On the 10th of November, the last Shape My City session of 2016 took place at the Architecture Centre. The theme of the session centred on interior design (a first for Shape My City), and we were joined by Angela Morris, an interior designer who also teaches design courses in Bristol.
Each member of the Shape My City group had been asked to bring along a picture of one of their favourite interiors, and the warm up activity was focused on these images.
Each person had to explain what it was they liked about the spaces in their photos. From a vast indoor botanical garden in Mexico to the interior of the Clifton Cathedral, one of the common features which had sparked the most interest was the way that light fell into the spaces. The imapct of colour, materials, ambience and furniture were also discussed by the group.
Alongside the generous budget which made the project “a bit more fun”, the fact that she was able to work in and use the space which she helped to create was, from her point of view, the best part. We were also shown some of her past student’s portfolio's, and introduced to the idea of perspective and isometric drawings. Angela shared how diplomacy and good communication skills were also key for the role of an interior designer, when you have to juggle the needs/wants of the client with the practical considerations of budget and site contractors.
Our design brief for the session was to create a mood board and layout plan for a compact one person studio flat. The client was not specific, so each group chose to design a mini flat for themselves (thinking ahead to independent university life!). After much cutting up of interior design magazines and hasty concept drawings, it was time to present our ideas to the rest of the group. The first group had decided on a very open, light space and a natural colour scheme featuring some copper accents. To maximise storage, they had included a platform under the hammock bed, to act as a kind of ‘floordrobe’!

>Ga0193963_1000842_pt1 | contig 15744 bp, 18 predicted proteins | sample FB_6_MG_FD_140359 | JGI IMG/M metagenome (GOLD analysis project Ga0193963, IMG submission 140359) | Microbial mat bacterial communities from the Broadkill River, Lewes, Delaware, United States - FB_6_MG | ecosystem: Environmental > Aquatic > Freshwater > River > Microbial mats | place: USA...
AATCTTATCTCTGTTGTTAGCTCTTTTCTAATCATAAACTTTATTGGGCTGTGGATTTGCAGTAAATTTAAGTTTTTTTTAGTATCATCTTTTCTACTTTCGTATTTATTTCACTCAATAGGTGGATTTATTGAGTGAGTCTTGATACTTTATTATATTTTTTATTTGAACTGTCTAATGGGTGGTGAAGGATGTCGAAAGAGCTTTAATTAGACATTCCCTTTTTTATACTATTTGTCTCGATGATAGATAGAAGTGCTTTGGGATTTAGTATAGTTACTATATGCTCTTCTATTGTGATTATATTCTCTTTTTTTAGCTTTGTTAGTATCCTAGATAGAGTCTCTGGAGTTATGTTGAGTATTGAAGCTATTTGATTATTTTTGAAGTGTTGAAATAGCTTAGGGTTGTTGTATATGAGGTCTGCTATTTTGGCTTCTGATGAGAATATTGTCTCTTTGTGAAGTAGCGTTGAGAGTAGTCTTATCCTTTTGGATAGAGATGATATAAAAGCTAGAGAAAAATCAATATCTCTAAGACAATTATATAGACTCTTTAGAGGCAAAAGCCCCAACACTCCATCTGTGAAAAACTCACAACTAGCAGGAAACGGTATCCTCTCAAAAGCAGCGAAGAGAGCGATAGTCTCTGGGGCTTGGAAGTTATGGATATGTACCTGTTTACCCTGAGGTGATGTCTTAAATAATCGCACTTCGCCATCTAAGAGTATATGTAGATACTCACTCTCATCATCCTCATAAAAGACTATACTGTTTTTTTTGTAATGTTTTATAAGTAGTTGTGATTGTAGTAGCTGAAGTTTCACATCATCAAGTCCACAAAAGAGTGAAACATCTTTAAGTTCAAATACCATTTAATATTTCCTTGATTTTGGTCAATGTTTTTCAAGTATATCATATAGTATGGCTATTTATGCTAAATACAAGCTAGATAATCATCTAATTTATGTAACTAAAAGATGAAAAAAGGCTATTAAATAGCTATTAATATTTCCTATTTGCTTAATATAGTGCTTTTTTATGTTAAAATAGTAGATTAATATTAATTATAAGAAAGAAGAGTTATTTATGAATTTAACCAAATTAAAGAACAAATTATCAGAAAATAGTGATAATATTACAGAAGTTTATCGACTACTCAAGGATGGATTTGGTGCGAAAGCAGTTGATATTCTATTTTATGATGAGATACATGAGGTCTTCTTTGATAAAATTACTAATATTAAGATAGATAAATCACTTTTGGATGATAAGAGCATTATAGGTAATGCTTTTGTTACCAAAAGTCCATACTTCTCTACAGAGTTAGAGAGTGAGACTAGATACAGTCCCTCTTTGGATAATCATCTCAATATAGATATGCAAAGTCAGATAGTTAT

To divide up the living space large, floor to ceiling silver birch trunks that could be made into shelves, were included, as was a bathroom with a glass ceiling (it was a top floor flat!), to create the illusion of an outdoor shower. The second group had also decided to use light colours on the walls, but with a different accent colour for each room in the flat: orange and blue for the living room and green for the bathroom. To ensure that they had enough storage that had included a bookshelf with a secret door, to act as both a wall and shelving unit, and to break up the space, without using solid walls.
The final group (who admitted to getting distracted by some of the finer details!), had decided on a neutral colour palette and wood décor. The kitchen worktops and table were to be made of the same wood as the floor and would all flow into one another, to create softer curves in what was otherwise a very angular space. The sleeping area was situated on a raised platfrom, which helped divide up the space without the use of walls, and which included subtle floor spotlights on the steps leading up to it.
This was the last workshop session of the 2016, and I think it is fair to say that each member of Shape My City thoroughly enjoyed the chance to meet new people and learn about the wide variety of career/study opportunities available within the field of architecture and the built environment. All that remains to be said, on behalf of everyone from Shape My City this year, is a big thank you to Amy for organising all the sessions for us. Good luck to all the ‘Shape My City’ers in whatever they go on to do next!
British Academy of Interior Design (London and Manchester)
British College of Interior Design (Diploma course)
National Design Academy
Interior Architecture degree course (UWE)
Interior Architecture and Design degree course (Bournemouth)
Interior Design short course (Bath College)
Interior Design one day taster course (Folk House, Bristol)